Enable Wake on LAN in Windows

The title Enable Wake on LAN in Windows is a bit generic on purpose as this article is targeting any system. Specifically, the screenshots are take from a DELL Optiplex Micro 3040 system, but applies to any other vendor as well (screenshots will differ). The reason why I’m specifically writing this article is because I struggled a bit more than usual with a Micro 3040 model running Windows 10 and I had the 3020 working with no issues. Again, these steps apply to any system running Windows!

Also note that normally, you do not have to set all of the below up (like Firewall etc).

Let’s go in steps, starting with the basics BIOS settings.

  • Make sure the BIOS is up to date.
  • Go in the BIOS by starting the computer up and by pressing F2.
  • On a DELL system, go to Power Management and Disable Deep Sleep Control. If you’re not configuring a DELL, find the option (if it exists) to prevent the system from fully shutting down or hibernating.
    • dell_optiplex_3040_wake_on_lan_disable_deep_sleep
  • Enable Wake on Lan (or Wan or both).
    • dell_optiplex_3040_wake_on_lan_enabled

In order to fully Enable Wake on Lan in Windows, there are a few settings to be changed at the OS level. This process covers Windows 10’s settings, if you’re on Windows 7 or earlier, you may need to skip a setting or two as not present in these versions of Windows.

  • Upgrade the network interface card (NIC) drivers to the latest available.
  • Open the Network Card’s hardware settings and, under Adavanced:
    • Make sure Speed&Duplex is set to Auto Negotiation.
      • nic_advanced_speedAndDuplex_auto-negotiation
    • Enable Wake on Magic Packet.
      • nic_advanced_wakeonlan_wake-on-magic-packet-enabled
  • Go to the NIC’s Power Management tab and select Allow this device to wake the computer.
    • nic_power-management_allow-this-device-to-wake-the-computer
  • In Windows 10, go to the Power Options under Control Panel.
    • On the left hand of the window, click Choose what the power buttons do.
      • power-options_choose-what-the-power-buttons-do
    • Disable the option Turn on fast startup (recommended).
      • power-options_turn-on-fast-startup_disabled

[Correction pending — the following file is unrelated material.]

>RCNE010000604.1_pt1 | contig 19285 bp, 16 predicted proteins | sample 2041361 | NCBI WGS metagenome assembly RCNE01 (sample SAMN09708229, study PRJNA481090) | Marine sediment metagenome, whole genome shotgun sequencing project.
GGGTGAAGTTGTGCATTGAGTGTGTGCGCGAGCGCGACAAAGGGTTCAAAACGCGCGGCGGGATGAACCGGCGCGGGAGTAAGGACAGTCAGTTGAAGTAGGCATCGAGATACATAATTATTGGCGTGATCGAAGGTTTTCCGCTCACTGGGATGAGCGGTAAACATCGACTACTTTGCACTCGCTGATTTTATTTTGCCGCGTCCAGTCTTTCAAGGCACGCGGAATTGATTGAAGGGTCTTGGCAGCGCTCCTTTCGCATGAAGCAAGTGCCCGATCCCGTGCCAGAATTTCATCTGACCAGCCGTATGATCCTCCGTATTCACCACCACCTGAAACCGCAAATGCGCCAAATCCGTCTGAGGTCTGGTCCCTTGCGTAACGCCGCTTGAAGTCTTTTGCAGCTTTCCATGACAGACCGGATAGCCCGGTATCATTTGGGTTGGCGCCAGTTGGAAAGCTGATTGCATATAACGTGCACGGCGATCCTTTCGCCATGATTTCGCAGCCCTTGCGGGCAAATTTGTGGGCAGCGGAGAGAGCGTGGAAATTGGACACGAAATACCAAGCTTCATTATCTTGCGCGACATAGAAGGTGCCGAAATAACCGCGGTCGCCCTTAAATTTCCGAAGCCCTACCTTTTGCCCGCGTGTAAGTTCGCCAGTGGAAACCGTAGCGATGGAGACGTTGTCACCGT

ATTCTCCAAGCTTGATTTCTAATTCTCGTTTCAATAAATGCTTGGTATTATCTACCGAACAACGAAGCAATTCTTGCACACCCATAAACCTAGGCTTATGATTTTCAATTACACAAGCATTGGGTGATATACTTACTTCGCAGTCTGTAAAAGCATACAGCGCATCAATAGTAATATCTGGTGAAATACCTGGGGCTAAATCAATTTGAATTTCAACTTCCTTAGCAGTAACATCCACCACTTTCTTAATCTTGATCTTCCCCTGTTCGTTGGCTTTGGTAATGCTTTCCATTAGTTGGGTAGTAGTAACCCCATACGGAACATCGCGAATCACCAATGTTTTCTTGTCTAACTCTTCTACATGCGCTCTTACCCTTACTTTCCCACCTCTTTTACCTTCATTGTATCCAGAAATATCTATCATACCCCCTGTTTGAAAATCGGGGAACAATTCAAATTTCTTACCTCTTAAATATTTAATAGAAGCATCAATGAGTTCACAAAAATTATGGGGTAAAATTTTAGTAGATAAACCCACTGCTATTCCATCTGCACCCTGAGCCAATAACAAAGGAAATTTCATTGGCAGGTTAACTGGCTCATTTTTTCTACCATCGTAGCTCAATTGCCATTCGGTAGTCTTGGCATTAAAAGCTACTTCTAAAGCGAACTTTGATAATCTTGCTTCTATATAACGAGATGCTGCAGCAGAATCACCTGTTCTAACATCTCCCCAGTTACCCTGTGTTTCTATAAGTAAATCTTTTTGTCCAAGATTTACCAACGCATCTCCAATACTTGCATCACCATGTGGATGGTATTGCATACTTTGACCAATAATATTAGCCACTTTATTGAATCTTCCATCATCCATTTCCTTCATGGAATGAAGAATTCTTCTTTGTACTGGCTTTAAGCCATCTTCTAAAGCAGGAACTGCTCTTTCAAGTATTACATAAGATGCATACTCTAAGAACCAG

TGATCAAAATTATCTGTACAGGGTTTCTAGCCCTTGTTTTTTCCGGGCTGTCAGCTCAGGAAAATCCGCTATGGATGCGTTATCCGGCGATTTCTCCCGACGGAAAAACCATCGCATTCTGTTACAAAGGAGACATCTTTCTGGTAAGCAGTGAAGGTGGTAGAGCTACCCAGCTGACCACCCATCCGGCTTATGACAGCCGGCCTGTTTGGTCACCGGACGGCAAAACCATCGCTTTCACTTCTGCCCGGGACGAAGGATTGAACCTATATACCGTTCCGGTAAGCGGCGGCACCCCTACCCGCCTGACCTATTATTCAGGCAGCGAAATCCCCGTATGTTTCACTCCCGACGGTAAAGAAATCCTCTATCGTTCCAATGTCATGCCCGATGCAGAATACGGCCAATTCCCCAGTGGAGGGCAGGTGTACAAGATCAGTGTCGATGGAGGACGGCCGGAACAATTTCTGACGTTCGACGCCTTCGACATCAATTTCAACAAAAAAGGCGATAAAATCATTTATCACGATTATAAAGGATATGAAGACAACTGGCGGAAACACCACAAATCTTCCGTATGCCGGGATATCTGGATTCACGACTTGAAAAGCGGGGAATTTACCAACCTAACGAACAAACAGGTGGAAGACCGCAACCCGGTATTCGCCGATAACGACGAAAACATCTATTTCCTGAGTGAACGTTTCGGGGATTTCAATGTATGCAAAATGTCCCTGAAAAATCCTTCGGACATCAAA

• Note that this option might get reset after running Windows Update. I have not encountered this problem myself yet.
  • Go to Control Panel > Windows FirewallAdvanced Settings.
    • windows-firewall_advanced-settings
    • Right click on Inbound Rules and select New Rule.
      • windows-firewall_new-rule
    • In the New Rule Wizard, select Port and click Next.
      • windows-firewall_new-rule_port
    • Under Protocol and Ports, select UDP and Specific local ports and type 9.
      • windows-firewall_new-rule_UDP_Port-9
    • See the screenshots for the rest of the steps:
      • windows-firewall_new-rule_Action
      • windows-firewall_new-rule_Profile
      • windows-firewall_new-rule_Name

This should be enough for you to get Wake On Lan configured on the machine you want.

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Install Wake on LAN on a NAS

I have a couple of NAS boxes and I wanted to install a Wake on LAN application on one of them so that I could turn my devices connected to the LAN through one of them. The main reason why I wanted to do this is because my home router doesn’t support Wake on WAN (so it’s not able to translate the initial request and broadcast it).
Since the NAS is always connected to the network, I can use it to turn on my home computer for instance: that’ll allow me to turn it on only when I need it.


In my specific case I decided to install it on a Iomega IX4-200D. I believe the procedure applies to other NAS devices with just little changes. The reason why I chose this NAS is because I do have a way to get the firmware back to it even when I replace all of the Hard Drives (as it happened once already!). I’ll look at writing a procedure for that whenever I have the chance.

Step by Step instructions to Install Wake on LAN on a NAS

I will try to be as much specific as possible. Be aware that I am not responsible in case you brick your own device.

  • Enable SSH if it’s still disabled. You can follow my article that describes how to enable SSH on an Iomega/Lenovo device.
  • Connect via SSH to the NAS box. On the link I posted above, it also tells you how to login on an Iomega device.
  • Backup /etc/ipkg.conf (if it exists).
    • You can backup this file using the following command:
  • Delete any existing entry in this file, or just remove the file itself by typing:
  • Add these lines one by one:

    • If you need to delete a line, press ESC (enter command mode), then select the line you want to delete with the arrow keys and then type dd.
    • Save the file by pressing ESC to enter command mode and type

      to exit and save the changes. If you want to exit and discard the changes, type :q!
    • If you need to return in insert mode press i followed by an Enter.
  • NAS boxes generally have an embedded OS which means they have a read only file system. So we have to use ipkg-opt to get rid of this. Run the commands below:

    • It might complain that the command isn’t recognised. In that case, try to type ipkg update.
    • Running ipkg update will give you the below result
      IX4-200D ipkg update
    • Run ipkg install ipkg-opt again
      IX4-200D ipkg install ipkg-opt
  • Run this:
  • Now backup ld.so.conf and then edit it in vi.
  • Append the line below.
    • /opt/lib/
  • Close the SSH connection. This step is very important. (more…)

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